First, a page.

Pickles are a summer staple at cookouts or for a crisp, refreshing snack. But pickled cucumbers are only one option for pickled foods and you can enjoy them even after summer is over. Pickled vegetables can be canned and eaten year round, offering the opportunity to eat out-of-season veggies at any time.
“Pickling is a nice way to get in some additional vegetable servings in the day,” said Samantha Bulgrin, a dietitian at Marshfield Clinic Health System. “Another benefit is that nutrients are retained in the pickling process, so you aren’t missing out on any healthy component of the vegetable by eating it in the pickled form.”
However, the biggest drawback of eating pickled foods is the sodium content. Most pickled vegetables, including store-bought and homemade, include lots of salt. High-salt foods can be problematic for those with congestive heart failure, chronic kidney disease or high blood pressure. However, Bulgrin explained that eating in moderation is generally safe, so there is room for pickled food items in most diets.
Pickling at home
In terms of which is better for you, homemade pickled vegetables or store-bought ones, Bulgrin said, “It’s really mainly just a personal preference. Obviously there is convenience with store-bought items. The taste profile can be different, so some simply prefer one over the other.” If you value the convenience or flavor of purchasing store-bought pickled vegetables, you can enjoy them in moderation.
However, if you like homemade pickled vegetables, give the process a try. Bulgrin recommends doing some research to decide which method of pickling you want to try. Once you have picked out a method and what food you want to pickle, give it a go. There are lots of online recipes to help guide you.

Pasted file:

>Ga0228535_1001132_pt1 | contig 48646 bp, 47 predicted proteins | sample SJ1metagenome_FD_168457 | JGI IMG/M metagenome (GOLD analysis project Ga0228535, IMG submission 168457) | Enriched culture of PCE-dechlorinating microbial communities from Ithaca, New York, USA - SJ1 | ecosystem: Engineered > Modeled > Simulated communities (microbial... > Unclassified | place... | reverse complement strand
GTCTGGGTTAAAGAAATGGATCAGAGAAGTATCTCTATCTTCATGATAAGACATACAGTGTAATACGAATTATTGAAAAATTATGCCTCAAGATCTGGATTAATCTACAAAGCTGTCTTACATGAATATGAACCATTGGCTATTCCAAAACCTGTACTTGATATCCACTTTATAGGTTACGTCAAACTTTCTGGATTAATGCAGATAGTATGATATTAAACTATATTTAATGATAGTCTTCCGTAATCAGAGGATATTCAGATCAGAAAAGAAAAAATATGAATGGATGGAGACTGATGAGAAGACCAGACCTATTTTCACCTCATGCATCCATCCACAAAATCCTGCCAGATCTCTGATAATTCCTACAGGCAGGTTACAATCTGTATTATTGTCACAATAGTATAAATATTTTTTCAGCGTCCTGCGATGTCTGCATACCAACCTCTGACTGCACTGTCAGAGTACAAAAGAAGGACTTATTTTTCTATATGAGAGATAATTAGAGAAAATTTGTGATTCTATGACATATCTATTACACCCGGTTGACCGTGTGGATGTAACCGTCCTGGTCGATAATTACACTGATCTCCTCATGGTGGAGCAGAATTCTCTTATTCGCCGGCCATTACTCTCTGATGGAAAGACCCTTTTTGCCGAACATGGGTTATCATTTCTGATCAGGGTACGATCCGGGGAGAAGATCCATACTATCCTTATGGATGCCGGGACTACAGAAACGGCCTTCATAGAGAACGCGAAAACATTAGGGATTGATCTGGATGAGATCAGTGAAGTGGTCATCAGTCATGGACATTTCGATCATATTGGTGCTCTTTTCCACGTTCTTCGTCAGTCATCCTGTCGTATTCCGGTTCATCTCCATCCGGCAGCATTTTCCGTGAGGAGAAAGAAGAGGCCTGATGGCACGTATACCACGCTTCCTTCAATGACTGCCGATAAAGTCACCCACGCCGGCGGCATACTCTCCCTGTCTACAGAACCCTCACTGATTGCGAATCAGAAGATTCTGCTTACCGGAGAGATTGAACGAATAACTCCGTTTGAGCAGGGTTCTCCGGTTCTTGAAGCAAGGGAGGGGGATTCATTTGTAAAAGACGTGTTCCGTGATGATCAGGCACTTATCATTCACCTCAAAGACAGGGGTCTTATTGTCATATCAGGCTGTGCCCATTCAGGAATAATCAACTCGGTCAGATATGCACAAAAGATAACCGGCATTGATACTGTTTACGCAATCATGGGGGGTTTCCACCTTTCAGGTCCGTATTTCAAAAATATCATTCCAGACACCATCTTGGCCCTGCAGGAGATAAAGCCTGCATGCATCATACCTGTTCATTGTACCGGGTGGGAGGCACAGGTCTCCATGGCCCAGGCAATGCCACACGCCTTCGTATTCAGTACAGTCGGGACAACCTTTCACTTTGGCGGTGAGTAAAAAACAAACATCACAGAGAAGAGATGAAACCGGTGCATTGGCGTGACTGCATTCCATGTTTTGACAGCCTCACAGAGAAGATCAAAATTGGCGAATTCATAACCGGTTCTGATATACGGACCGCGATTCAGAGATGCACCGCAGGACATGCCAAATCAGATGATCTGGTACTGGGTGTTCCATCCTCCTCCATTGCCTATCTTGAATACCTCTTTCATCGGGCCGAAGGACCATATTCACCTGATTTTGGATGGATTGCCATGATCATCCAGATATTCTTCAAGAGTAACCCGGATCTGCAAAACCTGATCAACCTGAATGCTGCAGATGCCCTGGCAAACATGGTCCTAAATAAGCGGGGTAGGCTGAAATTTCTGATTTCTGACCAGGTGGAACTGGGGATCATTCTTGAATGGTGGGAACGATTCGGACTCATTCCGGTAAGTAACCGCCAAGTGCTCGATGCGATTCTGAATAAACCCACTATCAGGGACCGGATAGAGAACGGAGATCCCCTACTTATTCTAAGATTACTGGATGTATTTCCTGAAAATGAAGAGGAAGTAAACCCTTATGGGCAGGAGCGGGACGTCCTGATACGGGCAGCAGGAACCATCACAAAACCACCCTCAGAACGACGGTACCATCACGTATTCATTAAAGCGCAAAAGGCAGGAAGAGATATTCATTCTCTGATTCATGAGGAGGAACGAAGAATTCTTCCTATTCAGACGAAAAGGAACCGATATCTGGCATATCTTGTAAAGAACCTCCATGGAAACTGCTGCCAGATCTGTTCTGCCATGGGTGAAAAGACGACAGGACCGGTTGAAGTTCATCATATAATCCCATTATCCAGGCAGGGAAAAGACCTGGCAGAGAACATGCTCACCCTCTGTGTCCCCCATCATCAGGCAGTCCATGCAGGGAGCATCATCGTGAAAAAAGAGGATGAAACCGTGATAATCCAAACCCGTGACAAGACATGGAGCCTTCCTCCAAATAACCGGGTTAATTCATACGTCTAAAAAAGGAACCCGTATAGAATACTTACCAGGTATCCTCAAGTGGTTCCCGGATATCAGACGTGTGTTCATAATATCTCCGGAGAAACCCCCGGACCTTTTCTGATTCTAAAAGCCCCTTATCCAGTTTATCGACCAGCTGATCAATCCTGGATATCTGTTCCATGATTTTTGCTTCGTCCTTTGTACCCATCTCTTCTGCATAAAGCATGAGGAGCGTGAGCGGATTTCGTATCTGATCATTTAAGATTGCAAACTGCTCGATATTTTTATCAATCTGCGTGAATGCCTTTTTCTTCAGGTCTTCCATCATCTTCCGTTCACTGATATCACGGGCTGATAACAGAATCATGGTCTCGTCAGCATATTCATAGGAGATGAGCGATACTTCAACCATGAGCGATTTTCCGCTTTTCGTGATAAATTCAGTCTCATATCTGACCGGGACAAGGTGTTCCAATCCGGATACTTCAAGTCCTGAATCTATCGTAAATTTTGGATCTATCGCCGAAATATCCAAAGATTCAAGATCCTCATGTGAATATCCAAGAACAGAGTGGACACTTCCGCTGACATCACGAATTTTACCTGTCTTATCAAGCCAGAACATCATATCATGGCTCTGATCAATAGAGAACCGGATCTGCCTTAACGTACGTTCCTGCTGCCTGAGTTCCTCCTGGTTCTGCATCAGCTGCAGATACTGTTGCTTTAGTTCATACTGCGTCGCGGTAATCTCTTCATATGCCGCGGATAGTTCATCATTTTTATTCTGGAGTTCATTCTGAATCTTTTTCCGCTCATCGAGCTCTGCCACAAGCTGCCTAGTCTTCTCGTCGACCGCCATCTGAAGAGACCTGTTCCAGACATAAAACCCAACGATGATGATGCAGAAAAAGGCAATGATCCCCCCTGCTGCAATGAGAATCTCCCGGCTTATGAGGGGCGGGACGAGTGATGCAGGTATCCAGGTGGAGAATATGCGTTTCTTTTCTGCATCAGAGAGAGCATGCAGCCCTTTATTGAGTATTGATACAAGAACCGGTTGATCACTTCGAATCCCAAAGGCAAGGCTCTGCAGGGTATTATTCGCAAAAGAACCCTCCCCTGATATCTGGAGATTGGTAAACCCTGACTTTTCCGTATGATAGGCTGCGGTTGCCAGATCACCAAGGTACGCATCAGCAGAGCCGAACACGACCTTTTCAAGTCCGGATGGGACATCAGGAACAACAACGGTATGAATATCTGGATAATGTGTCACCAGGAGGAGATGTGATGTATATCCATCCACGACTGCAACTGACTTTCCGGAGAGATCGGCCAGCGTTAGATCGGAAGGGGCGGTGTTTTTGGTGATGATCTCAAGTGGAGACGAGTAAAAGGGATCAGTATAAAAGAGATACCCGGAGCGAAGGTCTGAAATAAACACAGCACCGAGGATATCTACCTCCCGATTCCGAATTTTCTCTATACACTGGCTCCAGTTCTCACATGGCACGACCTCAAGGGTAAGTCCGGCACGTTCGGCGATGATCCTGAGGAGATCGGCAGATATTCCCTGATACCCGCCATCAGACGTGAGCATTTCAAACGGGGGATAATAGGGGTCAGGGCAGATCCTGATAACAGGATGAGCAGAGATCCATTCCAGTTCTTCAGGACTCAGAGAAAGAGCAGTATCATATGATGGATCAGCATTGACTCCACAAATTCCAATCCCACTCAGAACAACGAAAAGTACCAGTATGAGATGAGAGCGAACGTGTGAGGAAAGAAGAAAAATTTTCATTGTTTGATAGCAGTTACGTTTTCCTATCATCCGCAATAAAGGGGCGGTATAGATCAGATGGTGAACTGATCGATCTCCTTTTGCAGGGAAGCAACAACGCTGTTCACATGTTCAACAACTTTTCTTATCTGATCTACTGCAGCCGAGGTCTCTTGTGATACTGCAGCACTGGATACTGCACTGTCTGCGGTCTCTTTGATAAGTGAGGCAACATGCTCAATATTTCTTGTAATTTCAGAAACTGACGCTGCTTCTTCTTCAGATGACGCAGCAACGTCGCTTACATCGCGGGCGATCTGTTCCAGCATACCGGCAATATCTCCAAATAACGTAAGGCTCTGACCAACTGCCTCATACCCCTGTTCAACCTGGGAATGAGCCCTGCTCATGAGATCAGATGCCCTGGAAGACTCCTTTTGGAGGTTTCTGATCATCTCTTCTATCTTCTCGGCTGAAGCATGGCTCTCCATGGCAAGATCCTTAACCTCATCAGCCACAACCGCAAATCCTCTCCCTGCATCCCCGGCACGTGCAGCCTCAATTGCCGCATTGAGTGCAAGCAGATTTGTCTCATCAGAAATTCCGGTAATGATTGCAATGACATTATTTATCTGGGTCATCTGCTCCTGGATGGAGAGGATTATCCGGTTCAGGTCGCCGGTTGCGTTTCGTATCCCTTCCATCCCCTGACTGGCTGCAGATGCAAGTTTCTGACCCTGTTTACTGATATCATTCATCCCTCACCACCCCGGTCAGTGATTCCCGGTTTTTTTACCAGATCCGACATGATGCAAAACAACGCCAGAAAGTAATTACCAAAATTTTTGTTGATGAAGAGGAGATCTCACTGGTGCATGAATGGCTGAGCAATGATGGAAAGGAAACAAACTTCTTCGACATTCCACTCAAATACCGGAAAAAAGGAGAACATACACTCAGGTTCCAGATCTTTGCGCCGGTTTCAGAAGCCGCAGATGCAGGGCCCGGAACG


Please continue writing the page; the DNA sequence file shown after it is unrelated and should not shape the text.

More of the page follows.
If you want an easy, healthy recipe to start the pickling process, try this recipe for pickled beets that are ready in just a few hours. Once you get comfortable with the process of pickling, venture out and try it with a new veggie!
Quick Pickled Beets
Prep time: 5 minutes
Total time: 4 hours 50 minutes
Servings: 2 cups
- 5-6 small-medium red beets (about 500 grams)
- 1 cup white vinegar (amount will depend on how you slice your beets)
- 1/2 teaspoon salt
- optional additions – spices of your choice or sweetener
- Rinse off any excess dirt and cut off the stem and root. Find ones that are similar in size to ensure even cooking. If some are larger than the others, which is bound to happen, slice the larger ones into smaller pieces so they can cook evenly.
- Add water to a large pot with a steamer basket and steam for 30-45 minutes. The time will depend on how large the beets are. They are done when you can easily pierce them with a knife.
- Remove from the pan and let them cool for a few minutes. Next, you will need to peel them. With the beets being warm, the skin should be able to peel right off. To get it started, you can slide a knife in between the skin and the bulb and then use your hands. Once you get it going, it should easily come off.
- Slice them into 1/4-1/2-inch-thick pieces. Then place them in a wide-mouth jar. Pour vinegar over them so they are just barely covered.
- Let them sit in the refrigerator for at least 4 hours up to overnight. The longer they sit, the better they are!
- Wear gloves to prevent turning your hands and fingers purple. It will wash off after a couple of times if you don’t have gloves.
- If you don’t like a lot of acid flavor (vinegar), you can use half vinegar, half water.
- This recipe is not shelf stable and must be kept in the refrigerator.
Each serving contains about 54 calories; 0.3g total fat; 406mg potassium; 12g carbohydrates; 3.5g fiber; and 8.4g sugar.
Source: Eat the Gains[button-maroon url=”https://shine365.marshfieldclinic.org/wp-content/uploads/2022/08/30660-000_Shine365-Quick-Pickled-Beets-recipe.pdf” target=”_self” position=”left”]Print recipe[/button-maroon]